In terms of gameplay, Far Cry New Dawn comes with a lot of bells and whistles out of the box. Way more than Far Cry 5 ever had. Ubisoft pointed out from the start of the Far Cry New Dawn hands-on play test that the game features “all-new” RPG Lite mechanics, and as strange as that may sound, it makes perfect sense in the grand scheme of things.
Character progression in New Dawn is exactly like it was in Far Cry 5. Except it now feels like it is on steroids. It features the same perk system, including the same menu layouts for the main and character menus. However, when you go into details on things, Ubisoft’s fancy new RPG Lite mechanics come into play. These include crafting systems, resource management, and challenge-locked perk points. the good news is that they were easy to get used to during the Far Cry New Dawn hands-on session.
The crafting systems appears to be a good addition to the game, despite it not being as robust as something you would find in games like Monster Hunter: World or The Elder Scrolls V: Skyrim. However, it is still enough to keep players out and about in order to scavenge for the right materials, and seeking the correct amounts of ethanol – the game’s greatest and most important resource.
In general, resources are quite simple. Many of the things that need to be crafted (such as vehicles and weapons) require a small amount of differing resources (I counted roughly five unique kinds). Vehicles require springs, sprockets and gears, while weapons require scraps and tape. Some of the crafted items also require a mix of the various resources. This is wonderful to see in a Far Cry game, and even better that it is not so complex that it ruins the fun. In fact, it complements it quite nicely and was something I enjoyed quite a bit during my time within the Far Cry New Dawn hands-on experience.
Similarly, the character progression system is also nice and simple. I mentioned before that it both looks and acts the same as in Far Cry 5. However, this time around, certain things rely actively on how well you have upgraded your base, how many challenges you have completed, and on what level enemy outposts are. See, pretty much everything in New Dawn is now categorised into either a first, second, or third tier. These tiers directly affect both your damage output and the damage and defence that enemies have. Taking on Highwaymen who have higher levels than you will prove extremely challenging, even with a strong weapon. So it is best to bide your time, gather some resources and level up before taking them head-on. Something I learned early on during my time in the Far Cry New Dawn hands-on session.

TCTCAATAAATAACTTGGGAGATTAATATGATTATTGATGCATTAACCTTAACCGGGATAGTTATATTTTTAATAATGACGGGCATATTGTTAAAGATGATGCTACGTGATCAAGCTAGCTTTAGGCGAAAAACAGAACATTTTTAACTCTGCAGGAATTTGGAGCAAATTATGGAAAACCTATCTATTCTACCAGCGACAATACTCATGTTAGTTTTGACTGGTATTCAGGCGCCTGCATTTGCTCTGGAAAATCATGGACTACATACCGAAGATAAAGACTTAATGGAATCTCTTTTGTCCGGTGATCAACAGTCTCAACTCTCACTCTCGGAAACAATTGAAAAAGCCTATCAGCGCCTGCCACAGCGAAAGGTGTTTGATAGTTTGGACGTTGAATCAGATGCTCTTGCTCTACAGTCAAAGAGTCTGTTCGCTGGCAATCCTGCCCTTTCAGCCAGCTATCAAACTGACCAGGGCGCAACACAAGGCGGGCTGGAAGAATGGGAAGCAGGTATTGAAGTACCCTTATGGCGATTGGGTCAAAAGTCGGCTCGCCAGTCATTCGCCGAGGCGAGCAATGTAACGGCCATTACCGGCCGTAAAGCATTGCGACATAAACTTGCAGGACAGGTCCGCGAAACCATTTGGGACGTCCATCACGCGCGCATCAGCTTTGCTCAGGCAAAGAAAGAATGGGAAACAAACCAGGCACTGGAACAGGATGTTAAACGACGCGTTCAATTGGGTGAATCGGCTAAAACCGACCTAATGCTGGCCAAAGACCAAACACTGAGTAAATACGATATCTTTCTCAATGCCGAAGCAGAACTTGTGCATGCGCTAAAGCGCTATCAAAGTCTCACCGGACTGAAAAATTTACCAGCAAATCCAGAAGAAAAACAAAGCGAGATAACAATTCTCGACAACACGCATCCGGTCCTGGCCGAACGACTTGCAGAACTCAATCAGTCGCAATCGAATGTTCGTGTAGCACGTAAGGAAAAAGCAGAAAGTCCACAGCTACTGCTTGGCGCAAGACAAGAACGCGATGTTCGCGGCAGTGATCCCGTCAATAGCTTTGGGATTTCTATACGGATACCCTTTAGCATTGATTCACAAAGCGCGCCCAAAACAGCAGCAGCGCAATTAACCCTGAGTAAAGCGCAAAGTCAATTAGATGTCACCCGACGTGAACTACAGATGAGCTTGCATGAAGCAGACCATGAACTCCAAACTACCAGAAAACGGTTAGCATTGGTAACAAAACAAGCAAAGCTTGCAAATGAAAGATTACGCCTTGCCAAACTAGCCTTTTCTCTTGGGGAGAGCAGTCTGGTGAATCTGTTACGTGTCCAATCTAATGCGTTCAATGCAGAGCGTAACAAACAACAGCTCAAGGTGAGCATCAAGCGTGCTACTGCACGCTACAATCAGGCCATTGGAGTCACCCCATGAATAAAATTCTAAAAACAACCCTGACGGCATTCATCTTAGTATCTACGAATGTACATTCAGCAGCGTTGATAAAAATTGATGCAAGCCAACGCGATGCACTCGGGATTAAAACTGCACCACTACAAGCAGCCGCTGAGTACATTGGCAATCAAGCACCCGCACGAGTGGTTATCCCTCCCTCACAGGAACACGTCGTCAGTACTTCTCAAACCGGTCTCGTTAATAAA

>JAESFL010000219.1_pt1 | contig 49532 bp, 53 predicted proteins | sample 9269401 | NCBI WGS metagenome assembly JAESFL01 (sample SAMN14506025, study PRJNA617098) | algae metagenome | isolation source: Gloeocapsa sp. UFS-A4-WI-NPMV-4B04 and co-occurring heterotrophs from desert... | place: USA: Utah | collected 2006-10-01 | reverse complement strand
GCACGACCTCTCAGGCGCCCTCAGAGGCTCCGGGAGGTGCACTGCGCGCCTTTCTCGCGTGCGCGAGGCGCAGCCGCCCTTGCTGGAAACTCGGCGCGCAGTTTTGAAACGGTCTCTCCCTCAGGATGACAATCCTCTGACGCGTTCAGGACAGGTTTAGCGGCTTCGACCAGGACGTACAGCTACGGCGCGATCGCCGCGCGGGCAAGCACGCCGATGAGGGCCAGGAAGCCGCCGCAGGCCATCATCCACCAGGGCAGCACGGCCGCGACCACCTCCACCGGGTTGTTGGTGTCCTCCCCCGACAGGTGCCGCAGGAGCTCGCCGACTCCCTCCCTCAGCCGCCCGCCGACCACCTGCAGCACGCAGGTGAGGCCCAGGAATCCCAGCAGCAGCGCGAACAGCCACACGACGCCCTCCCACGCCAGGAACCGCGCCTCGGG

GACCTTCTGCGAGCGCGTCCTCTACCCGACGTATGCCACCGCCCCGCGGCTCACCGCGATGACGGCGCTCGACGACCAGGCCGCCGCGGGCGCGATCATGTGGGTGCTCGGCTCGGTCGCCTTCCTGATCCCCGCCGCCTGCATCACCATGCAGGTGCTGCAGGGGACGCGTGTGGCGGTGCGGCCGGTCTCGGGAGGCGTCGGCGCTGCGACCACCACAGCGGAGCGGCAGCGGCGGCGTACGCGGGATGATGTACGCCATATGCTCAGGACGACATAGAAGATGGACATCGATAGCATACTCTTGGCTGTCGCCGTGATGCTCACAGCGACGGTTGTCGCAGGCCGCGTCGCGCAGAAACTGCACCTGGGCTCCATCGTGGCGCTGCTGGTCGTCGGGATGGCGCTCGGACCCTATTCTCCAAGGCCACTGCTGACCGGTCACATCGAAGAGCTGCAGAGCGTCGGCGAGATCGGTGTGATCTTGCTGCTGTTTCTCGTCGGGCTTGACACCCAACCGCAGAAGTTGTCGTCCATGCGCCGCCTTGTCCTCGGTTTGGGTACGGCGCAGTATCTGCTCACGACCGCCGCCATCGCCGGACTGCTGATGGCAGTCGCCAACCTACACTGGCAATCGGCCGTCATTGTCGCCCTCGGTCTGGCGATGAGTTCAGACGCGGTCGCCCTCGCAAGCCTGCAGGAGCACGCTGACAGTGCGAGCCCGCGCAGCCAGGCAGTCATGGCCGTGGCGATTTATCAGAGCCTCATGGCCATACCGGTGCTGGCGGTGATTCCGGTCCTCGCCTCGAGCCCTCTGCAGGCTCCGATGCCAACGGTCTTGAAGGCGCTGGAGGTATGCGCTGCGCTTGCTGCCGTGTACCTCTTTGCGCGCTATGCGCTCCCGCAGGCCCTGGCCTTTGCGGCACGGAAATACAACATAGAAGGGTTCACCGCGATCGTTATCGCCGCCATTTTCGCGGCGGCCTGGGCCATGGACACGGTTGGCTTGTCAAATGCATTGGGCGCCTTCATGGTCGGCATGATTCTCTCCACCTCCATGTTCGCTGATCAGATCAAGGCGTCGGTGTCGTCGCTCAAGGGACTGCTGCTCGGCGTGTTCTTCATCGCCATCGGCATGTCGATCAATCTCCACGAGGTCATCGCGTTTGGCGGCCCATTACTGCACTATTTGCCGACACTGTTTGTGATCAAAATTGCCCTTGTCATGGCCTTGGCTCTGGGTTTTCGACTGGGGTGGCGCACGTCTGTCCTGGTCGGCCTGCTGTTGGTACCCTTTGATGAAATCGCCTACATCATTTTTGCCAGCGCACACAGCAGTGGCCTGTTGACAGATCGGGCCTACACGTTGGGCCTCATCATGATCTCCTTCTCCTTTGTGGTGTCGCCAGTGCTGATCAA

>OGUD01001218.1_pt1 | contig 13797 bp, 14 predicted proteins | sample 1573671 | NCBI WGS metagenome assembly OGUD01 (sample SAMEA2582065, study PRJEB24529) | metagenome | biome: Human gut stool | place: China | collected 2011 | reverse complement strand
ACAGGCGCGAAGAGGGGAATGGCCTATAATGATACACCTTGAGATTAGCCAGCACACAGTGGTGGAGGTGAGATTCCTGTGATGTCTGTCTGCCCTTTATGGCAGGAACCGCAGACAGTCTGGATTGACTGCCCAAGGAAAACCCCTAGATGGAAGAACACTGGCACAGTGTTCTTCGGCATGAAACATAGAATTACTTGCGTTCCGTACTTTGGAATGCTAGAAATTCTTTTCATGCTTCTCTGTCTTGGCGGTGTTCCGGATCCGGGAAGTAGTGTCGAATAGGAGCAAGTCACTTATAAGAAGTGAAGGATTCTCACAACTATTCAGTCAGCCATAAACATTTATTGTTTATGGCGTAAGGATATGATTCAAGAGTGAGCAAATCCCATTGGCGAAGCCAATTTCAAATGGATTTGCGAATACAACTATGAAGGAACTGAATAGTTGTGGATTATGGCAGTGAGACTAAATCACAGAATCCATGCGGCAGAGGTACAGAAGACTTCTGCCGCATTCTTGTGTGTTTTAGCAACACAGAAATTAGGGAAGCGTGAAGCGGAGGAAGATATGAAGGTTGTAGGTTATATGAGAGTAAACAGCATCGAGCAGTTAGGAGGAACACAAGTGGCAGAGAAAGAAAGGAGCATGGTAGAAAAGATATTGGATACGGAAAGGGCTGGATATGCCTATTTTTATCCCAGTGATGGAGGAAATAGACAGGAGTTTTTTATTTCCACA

On that same note, Far Cry New Dawn also features outposts once more. The difference this time around, however, is that outposts are also tiered in terms of challenge. During my hands-on time, I liberated three Highwaymen outposts. Once that was done, I was given the option to either scrap the entire outpost, salvage it for all it could offer (including its ethanol), and leave it abandoned; or alternatively keep it running and outfitted with my own people in order to use it as a fast travel point. While keeping the outpost under your control benefits you immensely, the reasons to abandon it and take its resources are twofold: one, you get extra resources and ethanol; and two: Highwaymen move back in and upgrade the outpost to a new tier. Once this stronger outpost is liberated, players can get even more resources as rewards.
Ubisoft’s new RPG Lite mechanics are a welcome change to the Far Cry franchise, and I really do like how Hope County is depicted as a vibrant, new flora-filled landscape. The thing is, however, that I still feel like New Dawn is a tiny bit too reliant on Far Cry 5… and it does not even feature Cheese Burger anymore.